Chapter 2: Collision (Part 3)

Racieus didn’t remember much when he woke up in a small, nondescript shack. Grimacing, he recalled the attack on Faerdham, the whole encampment routed by strange cloaked figures. Then he was running, and falling, and then… black.

But not all black. He had broken memories of a tall figure stepping on him, and then there were more men, all standing around, staring at him with concerned faces, and then the man again, hoisting him up amid the bodies.

He had killed the others, but then saw fit to save Racieus. Or was he safe? Looking around, Racieus took in his surroundings. He was in a small room, with a smaller fireplace along one wall, and a bedstand directly next to the bed that Racieus lay in. There was a single doorway, through which the telltale flicker of another fire danced, and a window on the other side of the room, the pale white glow of the moon making a faint appearance.

He wasn’t in chains, and didn’t appear to be in any prison that he knew of. Sitting up slowly, Racieus began to stretch himself out, feeling the ache of numerous bruises across his body. Nothing seemed to be broken, and Racieus thanked whatever god was listening for that fact. The tumbled down the rocky hillside easily could have caused much more serious injury, or even death. The halfling shuddered at that thought and then started to slowly rise from the bed, being careful to make sure his feet could handle his weight. He didn’t want to alert anyone, if there was anyone, by taking a noisy fall on the bedroom floor.

Racieus was still in his own clothes, and his boots were laying near the fireplace. Quietly pulling them on, Racieus couldn’t help sigh in contentment as the warm leather slipped over his feet. He made his way to the door and peeked around the frame, making no sudden movements that might alert anyone in the room, but there was no one that Racieus could see, and he cautiously slipped through the doorway into the adjoining room. It too had a fireplace, with a few chairs positioned around it, as well as a good sized table, capable of fitting several guests around it. This room was larger than the one Racieus had woke up in, large enough that the light from the fireplace didn’t quite reach the father corners of the space.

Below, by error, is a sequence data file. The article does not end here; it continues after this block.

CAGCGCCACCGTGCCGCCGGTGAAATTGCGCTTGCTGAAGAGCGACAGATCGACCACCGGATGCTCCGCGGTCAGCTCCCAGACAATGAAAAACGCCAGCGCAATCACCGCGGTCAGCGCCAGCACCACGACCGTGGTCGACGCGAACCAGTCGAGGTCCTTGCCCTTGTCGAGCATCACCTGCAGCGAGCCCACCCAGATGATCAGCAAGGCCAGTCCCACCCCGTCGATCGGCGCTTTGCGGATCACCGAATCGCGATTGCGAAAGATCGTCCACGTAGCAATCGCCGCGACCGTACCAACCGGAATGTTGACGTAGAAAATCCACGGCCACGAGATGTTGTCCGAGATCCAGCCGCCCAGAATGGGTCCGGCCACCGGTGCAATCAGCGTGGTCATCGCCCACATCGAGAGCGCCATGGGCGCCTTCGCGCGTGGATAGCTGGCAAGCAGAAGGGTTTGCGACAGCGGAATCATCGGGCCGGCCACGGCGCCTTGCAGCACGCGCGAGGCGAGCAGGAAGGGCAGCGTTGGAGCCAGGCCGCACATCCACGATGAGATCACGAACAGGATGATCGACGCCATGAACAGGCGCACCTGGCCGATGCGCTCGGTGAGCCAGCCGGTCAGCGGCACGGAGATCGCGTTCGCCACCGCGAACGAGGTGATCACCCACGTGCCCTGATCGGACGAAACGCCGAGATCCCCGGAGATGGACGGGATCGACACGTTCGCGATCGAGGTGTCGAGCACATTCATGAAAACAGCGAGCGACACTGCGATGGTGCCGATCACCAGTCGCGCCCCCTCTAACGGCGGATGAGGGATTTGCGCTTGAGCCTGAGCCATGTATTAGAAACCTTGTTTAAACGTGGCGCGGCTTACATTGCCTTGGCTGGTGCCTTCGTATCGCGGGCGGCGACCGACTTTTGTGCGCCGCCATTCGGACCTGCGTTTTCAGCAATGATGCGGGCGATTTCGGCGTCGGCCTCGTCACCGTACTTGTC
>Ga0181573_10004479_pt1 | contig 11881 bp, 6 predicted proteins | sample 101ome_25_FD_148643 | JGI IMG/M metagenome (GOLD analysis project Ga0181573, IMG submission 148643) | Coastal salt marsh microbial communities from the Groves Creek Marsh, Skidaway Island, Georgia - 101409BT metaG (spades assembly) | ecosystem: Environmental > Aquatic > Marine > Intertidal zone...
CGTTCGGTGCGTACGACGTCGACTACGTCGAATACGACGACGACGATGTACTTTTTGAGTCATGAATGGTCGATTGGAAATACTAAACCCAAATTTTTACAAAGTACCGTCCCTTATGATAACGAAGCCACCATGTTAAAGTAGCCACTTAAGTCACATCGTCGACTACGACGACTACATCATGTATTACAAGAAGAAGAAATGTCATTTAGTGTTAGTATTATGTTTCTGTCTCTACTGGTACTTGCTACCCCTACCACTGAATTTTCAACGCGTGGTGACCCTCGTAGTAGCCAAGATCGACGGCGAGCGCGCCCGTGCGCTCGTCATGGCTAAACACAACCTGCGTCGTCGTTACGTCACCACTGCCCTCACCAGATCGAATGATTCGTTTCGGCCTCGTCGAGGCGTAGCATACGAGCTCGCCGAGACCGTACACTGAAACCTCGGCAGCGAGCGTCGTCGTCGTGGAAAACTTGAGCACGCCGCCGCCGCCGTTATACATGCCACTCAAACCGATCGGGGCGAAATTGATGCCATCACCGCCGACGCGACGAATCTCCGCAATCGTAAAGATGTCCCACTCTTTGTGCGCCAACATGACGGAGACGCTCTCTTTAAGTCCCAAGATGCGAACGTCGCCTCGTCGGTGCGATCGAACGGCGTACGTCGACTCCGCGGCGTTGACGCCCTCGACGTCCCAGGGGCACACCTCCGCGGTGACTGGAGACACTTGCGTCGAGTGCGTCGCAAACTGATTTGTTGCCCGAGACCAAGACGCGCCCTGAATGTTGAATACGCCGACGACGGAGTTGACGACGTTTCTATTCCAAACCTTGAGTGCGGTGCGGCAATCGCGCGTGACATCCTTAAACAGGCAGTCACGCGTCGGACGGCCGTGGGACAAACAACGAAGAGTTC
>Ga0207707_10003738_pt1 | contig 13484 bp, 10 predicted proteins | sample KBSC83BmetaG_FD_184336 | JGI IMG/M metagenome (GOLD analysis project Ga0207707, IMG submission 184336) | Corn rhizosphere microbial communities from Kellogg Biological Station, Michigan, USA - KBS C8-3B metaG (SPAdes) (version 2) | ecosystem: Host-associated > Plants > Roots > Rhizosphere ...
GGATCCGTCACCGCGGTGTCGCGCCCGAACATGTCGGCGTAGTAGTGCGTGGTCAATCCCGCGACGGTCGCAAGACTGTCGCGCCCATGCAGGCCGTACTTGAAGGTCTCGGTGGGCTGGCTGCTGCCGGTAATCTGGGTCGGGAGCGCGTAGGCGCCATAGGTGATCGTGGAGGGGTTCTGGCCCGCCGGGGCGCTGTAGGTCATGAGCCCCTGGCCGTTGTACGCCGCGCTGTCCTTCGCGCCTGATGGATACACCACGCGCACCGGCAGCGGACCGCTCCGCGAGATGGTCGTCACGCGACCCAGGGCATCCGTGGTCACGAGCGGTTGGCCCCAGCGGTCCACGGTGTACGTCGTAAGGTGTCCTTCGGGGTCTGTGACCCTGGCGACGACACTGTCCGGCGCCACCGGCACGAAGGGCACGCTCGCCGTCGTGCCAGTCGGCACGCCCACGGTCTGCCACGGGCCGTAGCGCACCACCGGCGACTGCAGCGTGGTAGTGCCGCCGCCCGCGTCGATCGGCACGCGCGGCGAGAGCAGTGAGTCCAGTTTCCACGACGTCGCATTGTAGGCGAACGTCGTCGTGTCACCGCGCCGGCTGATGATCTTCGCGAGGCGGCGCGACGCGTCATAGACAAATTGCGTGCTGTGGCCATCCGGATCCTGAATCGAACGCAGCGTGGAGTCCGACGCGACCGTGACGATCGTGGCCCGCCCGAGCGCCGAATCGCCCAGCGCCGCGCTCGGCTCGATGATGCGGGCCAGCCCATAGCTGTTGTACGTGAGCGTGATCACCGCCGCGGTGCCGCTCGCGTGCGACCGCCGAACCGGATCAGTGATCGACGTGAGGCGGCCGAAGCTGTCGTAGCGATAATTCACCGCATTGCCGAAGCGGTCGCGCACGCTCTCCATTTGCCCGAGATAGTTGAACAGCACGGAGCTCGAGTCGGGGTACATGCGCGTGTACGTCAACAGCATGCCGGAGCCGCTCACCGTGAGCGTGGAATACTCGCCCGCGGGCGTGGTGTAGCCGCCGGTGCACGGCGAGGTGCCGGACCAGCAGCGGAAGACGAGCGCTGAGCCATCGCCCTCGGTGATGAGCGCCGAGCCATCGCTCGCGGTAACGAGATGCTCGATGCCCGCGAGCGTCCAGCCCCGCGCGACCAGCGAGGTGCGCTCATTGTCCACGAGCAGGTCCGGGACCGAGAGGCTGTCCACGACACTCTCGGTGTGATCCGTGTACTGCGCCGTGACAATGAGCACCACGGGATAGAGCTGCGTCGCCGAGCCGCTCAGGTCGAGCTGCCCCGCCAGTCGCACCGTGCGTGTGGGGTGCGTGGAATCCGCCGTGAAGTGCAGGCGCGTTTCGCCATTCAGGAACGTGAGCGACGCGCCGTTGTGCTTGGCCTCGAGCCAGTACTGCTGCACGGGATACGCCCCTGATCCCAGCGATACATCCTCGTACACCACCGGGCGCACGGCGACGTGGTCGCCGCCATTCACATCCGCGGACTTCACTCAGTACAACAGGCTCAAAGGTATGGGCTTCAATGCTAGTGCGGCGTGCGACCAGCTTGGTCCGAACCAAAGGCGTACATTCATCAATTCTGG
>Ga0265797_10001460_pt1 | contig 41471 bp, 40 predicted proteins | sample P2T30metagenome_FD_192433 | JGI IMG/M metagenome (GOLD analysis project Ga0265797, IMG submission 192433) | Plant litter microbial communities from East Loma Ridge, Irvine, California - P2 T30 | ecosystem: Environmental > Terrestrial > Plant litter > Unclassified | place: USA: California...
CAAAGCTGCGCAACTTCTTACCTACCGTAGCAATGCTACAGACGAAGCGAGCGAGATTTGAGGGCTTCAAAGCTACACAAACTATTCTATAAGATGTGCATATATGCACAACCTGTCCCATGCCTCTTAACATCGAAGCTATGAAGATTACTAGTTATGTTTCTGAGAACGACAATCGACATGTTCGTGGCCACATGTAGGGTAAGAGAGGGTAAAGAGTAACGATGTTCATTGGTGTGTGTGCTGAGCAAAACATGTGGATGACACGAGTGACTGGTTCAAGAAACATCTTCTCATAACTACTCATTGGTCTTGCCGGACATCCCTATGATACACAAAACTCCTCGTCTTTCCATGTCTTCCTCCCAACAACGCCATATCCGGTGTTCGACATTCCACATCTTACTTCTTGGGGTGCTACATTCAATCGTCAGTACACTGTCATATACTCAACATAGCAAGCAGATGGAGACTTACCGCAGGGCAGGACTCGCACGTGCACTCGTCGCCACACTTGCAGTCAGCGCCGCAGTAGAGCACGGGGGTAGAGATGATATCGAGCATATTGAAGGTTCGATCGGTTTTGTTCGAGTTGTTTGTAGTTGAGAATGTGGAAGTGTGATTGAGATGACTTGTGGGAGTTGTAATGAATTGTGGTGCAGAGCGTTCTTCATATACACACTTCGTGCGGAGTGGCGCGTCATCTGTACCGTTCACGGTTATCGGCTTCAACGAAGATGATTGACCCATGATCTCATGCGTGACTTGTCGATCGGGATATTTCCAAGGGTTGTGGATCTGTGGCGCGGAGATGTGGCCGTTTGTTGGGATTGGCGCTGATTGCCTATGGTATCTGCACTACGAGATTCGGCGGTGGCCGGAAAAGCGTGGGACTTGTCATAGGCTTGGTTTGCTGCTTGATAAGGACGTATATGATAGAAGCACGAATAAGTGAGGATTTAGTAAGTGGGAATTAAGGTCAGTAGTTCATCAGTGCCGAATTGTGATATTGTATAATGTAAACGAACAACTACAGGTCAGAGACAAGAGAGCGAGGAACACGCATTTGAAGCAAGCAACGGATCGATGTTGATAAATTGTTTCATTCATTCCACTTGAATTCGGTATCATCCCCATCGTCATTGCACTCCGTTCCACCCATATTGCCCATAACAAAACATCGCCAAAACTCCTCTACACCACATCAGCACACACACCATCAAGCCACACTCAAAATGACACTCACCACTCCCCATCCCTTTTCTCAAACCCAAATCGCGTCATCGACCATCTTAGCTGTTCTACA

And, the aspect that most piqued Racieus’ interest, was the door that led outside. Time to see if he had been locked here after all. His hand touched on the doorknob, and was pulled back just as quickly at the sound of a voice coming from across the room.

“While it wouldn’t be unfair to leave now, it certainly would be rude to not at least say thank you.” Straining hard, and relying on the improved vision pf a halfling, sight that matched even the elves’, Racieus could barely make of the shape of a form that he hadn’t noticed before.

A candle flared to life, revealing a man, the man, who had been standing in the darkness of the corner. Racieus didn’t know what to do, and simply stood, staring, at the mysterious man who had killed five, yet still saved him. The halfling tensed, eyes searching the room for something, anything, he could use as a distraction.

“I already told you, I’m not keeping you prisoner here. You are free to go.”

For whatever reason, Racieus believed the assassin, yet he still didn’t want to move. He had questions, and wanted answers. Letting his hand fall from the door, the halfling fully turned to face the human.

“You saved me.”


“Yet you killed those men.”

The man took a few steps towards the fireplace and sat in one of the chairs, a slight limp evident in his step, Racieus noted. “Yes.”

Racieus sighed in frustration, “Fine. If I have to ask. Why?”